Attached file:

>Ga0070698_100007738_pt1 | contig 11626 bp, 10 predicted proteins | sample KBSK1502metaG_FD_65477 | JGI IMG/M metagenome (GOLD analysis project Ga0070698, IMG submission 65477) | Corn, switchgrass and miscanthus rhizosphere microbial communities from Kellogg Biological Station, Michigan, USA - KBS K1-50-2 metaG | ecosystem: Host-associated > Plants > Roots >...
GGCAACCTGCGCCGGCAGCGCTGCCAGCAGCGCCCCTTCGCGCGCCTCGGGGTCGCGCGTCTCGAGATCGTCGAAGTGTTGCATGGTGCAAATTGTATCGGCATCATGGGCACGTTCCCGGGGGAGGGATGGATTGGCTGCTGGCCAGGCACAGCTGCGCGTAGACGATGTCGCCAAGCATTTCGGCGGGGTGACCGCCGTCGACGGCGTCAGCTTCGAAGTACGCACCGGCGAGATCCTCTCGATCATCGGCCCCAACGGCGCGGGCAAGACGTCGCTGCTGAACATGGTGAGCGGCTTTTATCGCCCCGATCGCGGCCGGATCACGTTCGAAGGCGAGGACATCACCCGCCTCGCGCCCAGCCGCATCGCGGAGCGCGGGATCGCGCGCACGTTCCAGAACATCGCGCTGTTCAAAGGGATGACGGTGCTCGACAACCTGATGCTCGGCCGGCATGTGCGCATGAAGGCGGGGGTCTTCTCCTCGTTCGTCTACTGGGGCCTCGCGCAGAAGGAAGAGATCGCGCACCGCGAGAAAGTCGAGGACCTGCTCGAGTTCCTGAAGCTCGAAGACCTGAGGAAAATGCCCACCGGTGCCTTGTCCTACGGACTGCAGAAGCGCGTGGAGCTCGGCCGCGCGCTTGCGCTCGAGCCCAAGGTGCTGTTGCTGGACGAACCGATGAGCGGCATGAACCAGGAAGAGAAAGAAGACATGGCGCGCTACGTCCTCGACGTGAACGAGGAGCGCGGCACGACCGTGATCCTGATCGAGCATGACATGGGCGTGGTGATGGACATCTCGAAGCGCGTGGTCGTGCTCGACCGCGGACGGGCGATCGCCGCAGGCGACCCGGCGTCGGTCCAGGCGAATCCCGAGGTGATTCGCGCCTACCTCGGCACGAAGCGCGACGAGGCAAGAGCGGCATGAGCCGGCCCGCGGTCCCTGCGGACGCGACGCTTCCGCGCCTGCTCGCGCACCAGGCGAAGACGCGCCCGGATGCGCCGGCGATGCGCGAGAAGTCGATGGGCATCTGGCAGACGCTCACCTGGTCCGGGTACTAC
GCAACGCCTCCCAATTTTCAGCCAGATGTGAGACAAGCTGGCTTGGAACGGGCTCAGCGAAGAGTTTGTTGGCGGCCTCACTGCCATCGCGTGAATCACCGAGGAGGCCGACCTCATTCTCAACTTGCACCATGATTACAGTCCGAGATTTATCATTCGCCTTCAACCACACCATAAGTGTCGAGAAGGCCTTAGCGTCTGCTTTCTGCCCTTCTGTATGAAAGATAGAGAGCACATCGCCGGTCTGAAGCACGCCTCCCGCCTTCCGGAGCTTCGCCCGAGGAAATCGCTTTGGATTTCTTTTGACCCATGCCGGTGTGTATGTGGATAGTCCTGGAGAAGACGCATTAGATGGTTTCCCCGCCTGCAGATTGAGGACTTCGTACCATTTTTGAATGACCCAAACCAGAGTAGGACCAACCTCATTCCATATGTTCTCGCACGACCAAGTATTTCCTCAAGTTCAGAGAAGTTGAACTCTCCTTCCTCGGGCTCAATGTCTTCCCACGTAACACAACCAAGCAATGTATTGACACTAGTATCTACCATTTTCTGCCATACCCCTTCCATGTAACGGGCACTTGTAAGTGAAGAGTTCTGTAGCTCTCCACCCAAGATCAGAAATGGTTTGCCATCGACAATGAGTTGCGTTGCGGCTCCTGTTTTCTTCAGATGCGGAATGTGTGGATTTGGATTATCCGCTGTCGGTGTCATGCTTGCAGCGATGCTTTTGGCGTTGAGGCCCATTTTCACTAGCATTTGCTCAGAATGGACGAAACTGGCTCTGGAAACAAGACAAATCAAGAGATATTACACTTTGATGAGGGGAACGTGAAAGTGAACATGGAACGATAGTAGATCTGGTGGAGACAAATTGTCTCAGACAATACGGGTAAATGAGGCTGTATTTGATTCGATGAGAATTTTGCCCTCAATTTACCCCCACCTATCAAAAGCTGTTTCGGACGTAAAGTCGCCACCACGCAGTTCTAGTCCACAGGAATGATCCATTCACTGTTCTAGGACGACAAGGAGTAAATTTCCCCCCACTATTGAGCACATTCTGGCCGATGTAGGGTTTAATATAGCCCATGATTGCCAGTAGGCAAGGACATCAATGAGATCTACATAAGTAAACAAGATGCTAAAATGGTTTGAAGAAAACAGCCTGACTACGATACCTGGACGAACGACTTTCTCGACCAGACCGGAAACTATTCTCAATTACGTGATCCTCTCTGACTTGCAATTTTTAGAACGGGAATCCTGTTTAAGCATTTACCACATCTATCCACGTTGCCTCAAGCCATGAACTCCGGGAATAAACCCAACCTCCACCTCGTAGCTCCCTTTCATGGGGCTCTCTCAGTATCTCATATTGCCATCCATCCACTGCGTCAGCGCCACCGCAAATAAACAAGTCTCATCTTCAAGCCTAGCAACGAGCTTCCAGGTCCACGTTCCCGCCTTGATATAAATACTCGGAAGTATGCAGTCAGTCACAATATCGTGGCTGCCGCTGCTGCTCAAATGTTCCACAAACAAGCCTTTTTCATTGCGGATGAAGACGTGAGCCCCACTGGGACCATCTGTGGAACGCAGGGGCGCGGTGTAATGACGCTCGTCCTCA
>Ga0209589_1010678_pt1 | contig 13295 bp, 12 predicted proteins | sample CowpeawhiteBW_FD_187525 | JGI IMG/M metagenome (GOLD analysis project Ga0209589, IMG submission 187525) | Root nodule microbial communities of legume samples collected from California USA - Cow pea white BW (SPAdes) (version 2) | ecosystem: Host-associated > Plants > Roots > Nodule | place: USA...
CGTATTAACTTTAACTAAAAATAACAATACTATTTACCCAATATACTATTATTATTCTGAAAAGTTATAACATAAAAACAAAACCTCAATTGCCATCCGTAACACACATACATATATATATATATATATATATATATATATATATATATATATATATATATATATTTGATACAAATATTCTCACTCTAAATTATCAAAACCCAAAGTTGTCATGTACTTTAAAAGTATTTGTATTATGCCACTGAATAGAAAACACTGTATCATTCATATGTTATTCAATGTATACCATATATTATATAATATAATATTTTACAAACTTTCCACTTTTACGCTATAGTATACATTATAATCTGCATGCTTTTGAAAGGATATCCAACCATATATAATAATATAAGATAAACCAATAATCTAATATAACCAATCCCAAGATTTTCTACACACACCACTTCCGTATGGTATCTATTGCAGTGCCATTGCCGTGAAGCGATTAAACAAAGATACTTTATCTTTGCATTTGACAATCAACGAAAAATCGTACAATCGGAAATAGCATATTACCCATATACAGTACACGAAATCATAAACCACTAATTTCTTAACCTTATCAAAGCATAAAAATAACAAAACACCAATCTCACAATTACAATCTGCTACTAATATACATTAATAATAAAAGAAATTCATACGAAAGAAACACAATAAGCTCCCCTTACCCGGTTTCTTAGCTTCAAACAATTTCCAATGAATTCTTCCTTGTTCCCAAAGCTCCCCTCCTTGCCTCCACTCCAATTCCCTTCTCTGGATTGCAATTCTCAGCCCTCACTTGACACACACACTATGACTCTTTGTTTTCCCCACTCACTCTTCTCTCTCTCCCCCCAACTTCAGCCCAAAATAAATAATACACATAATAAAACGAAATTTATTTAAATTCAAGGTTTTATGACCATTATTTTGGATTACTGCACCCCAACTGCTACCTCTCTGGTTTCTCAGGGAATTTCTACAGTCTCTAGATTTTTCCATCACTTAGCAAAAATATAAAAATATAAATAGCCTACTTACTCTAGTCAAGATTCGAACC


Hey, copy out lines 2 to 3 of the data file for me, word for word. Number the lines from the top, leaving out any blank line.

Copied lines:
GGCAACCTGCGCCGGCAGCGCTGCCAGCAGCGCCCCTTCGCGCGCCTCGGGGTCGCGCGTCTCGAGATCGTCGAAGTGTTGCATGGTGCAAATTGTATCGGCATCATGGGCACGTTCCCGGGGGAGGGATGGATTGGCTGCTGGCCAGGCACAGCTGCGCGTAGACGATGTCGCCAAGCATTTCGGCGGGGTGACCGCCGTCGACGGCGTCAGCTTCGAAGTACGCACCGGCGAGATCCTCTCGATCATCGGCCCCAACGGCGCGGGCAAGACGTCGCTGCTGAACATGGTGAGCGGCTTTTATCGCCCCGATCGCGGCCGGATCACGTTCGAAGGCGAGGACATCACCCGCCTCGCGCCCAGCCGCATCGCGGAGCGCGGGATCGCGCGCACGTTCCAGAACATCGCGCTGTTCAAAGGGATGACGGTGCTCGACAACCTGATGCTCGGCCGGCATGTGCGCATGAAGGCGGGGGTCTTCTCCTCGTTCGTCTACTGGGGCCTCGCGCAGAAGGAAGAGATCGCGCACCGCGAGAAAGTCGAGGACCTGCTCGAGTTCCTGAAGCTCGAAGACCTGAGGAAAATGCCCACCGGTGCCTTGTCCTACGGACTGCAGAAGCGCGTGGAGCTCGGCCGCGCGCTTGCGCTCGAGCCCAAGGTGCTGTTGCTGGACGAACCGATGAGCGGCATGAACCAGGAAGAGAAAGAAGACATGGCGCGCTACGTCCTCGACGTGAACGAGGAGCGCGGCACGACCGTGATCCTGATCGAGCATGACATGGGCGTGGTGATGGACATCTCGAAGCGCGTGGTCGTGCTCGACCGCGGACGGGCGATCGCCGCAGGCGACCCGGCGTCGGTCCAGGCGAATCCCGAGGTGATTCGCGCCTACCTCGGCACGAAGCGCGACGAGGCAAGAGCGGCATGAGCCGGCCCGCGGTCCCTGCGGACGCGACGCTTCCGCGCCTGCTCGCGCACCAGGCGAAGACGCGCCCGGATGCGCCGGCGATGCGCGAGAAGTCGATGGGCATCTGGCAGACGCTCACCTGGTCCGGGTACTAC
GCAACGCCTCCCAATTTTCAGCCAGATGTGAGACAAGCTGGCTTGGAACGGGCTCAGCGAAGAGTTTGTTGGCGGCCTCACTGCCATCGCGTGAATCACCGAGGAGGCCGACCTCATTCTCAACTTGCACCATGATTACAGTCCGAGATTTATCATTCGCCTTCAACCACACCATAAGTGTCGAGAAGGCCTTAGCGTCTGCTTTCTGCCCTTCTGTATGAAAGATAGAGAGCACATCGCCGGTCTGAAGCACGCCTCCCGCCTTCCGGAGCTTCGCCCGAGGAAATCGCTTTGGATTTCTTTTGACCCATGCCGGTGTGTATGTGGATAGTCCTGGAGAAGACGCATTAGATGGTTTCCCCGCCTGCAGATTGAGGACTTCGTACCATTTTTGAATGACCCAAACCAGAGTAGGACCAACCTCATTCCATATGTTCTCGCACGACCAAGTATTTCCTCAAGTTCAGAGAAGTTGAACTCTCCTTCCTCGGGCTCAATGTCTTCCCACGTAACACAACCAAGCAATGTATTGACACTAGTATCTACCATTTTCTGCCATACCCCTTCCATGTAACGGGCACTTGTAAGTGAAGAGTTCTGTAGCTCTCCACCCAAGATCAGAAATGGTTTGCCATCGACAATGAGTTGCGTTGCGGCTCCTGTTTTCTTCAGATGCGGAATGTGTGGATTTGGATTATCCGCTGTCGGTGTCATGCTTGCAGCGATGCTTTTGGCGTTGAGGCCCATTTTCACTAGCATTTGCTCAGAATGGACGAAACTGGCTCTGGAAACAAGACAAATCAAGAGATATTACACTTTGATGAGGGGAACGTGAAAGTGAACATGGAACGATAGTAGATCTGGTGGAGACAAATTGTCTCAGACAATACGGGTAAATGAGGCTGTATTTGATTCGATGAGAATTTTGCCCTCAATTTACCCCCACCTATCAAAAGCTGTTTCGGACGTAAAGTCGCCACCACGCAGTTCTAGTCCACAGGAATGATCCATTCACTGTTCTAGGACGACAAGGAGTAAATTTCCCCCCACTATTGAGCACATTCTGGCCGATGTAGGGTTTAATATAGCCCATGATTGCCAGTAGGCAAGGACATCAATGAGATCTACATAAGTAAACAAGATGCTAAAATGGTTTGAAGAAAACAGCCTGACTACGATACCTGGACGAACGACTTTCTCGACCAGACCGGAAACTATTCTCAATTACGTGATCCTCTCTGACTTGCAATTTTTAGAACGGGAATCCTGTTTAAGCATTTACCACATCTATCCACGTTGCCTCAAGCCATGAACTCCGGGAATAAACCCAACCTCCACCTCGTAGCTCCCTTTCATGGGGCTCTCTCAGTATCTCATATTGCCATCCATCCACTGCGTCAGCGCCACCGCAAATAAACAAGTCTCATCTTCAAGCCTAGCAACGAGCTTCCAGGTCCACGTTCCCGCCTTGATATAAATACTCGGAAGTATGCAGTCAGTCACAATATCGTGGCTGCCGCTGCTGCTCAAATGTTCCACAAACAAGCCTTTTTCATTGCGGATGAAGACGTGAGCCCCACTGGGACCATCTGTGGAACGCAGGGGCGCGGTGTAATGACGCTCGTCCTCA